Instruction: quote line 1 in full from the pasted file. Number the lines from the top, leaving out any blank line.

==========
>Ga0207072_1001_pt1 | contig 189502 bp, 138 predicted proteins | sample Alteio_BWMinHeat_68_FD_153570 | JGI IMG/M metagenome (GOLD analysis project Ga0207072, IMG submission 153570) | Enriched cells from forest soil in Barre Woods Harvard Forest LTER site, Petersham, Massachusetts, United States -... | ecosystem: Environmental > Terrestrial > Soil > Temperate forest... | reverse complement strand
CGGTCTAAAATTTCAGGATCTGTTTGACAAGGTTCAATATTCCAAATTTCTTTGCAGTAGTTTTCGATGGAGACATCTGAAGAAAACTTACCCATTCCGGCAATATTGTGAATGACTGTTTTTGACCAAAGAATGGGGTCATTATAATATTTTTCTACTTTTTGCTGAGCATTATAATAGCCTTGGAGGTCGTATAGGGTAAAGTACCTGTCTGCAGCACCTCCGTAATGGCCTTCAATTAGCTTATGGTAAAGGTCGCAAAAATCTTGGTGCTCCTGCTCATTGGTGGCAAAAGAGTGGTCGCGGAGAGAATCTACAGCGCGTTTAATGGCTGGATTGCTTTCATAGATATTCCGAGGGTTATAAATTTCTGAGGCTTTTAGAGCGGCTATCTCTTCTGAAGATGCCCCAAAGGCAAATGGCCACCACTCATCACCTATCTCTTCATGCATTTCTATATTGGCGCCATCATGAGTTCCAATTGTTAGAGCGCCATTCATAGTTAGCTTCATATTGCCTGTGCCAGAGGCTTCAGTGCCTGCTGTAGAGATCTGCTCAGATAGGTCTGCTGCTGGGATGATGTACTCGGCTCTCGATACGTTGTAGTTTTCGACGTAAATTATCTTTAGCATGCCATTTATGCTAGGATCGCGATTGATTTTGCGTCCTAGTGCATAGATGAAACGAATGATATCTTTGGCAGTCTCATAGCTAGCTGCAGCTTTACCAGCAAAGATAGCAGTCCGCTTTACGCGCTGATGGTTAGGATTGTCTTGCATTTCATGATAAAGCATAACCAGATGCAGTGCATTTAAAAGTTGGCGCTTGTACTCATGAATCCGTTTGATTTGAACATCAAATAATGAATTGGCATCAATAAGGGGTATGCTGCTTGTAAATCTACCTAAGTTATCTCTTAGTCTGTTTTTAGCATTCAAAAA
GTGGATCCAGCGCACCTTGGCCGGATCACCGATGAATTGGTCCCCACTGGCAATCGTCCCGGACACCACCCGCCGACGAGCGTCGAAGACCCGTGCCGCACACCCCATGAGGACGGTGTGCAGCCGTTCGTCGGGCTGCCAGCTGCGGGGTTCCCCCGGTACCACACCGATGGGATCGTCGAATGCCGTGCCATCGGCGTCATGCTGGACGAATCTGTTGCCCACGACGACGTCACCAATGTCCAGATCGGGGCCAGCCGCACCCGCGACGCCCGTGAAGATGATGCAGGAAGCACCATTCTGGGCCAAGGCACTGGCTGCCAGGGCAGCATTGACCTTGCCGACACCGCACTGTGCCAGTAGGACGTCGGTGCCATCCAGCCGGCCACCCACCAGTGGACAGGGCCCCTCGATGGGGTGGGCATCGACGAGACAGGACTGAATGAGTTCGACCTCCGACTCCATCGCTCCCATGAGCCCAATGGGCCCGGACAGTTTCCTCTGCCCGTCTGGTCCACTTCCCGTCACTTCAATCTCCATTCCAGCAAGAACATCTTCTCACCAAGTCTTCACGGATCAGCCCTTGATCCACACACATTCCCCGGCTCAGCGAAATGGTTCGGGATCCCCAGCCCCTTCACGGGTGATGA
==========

>Ga0207072_1001_pt1 | contig 189502 bp, 138 predicted proteins | sample Alteio_BWMinHeat_68_FD_153570 | JGI IMG/M metagenome (GOLD analysis project Ga0207072, IMG submission 153570) | Enriched cells from forest soil in Barre Woods Harvard Forest LTER site, Petersham, Massachusetts, United States -... | ecosystem: Environmental > Terrestrial > Soil > Temperate forest... | reverse complement strand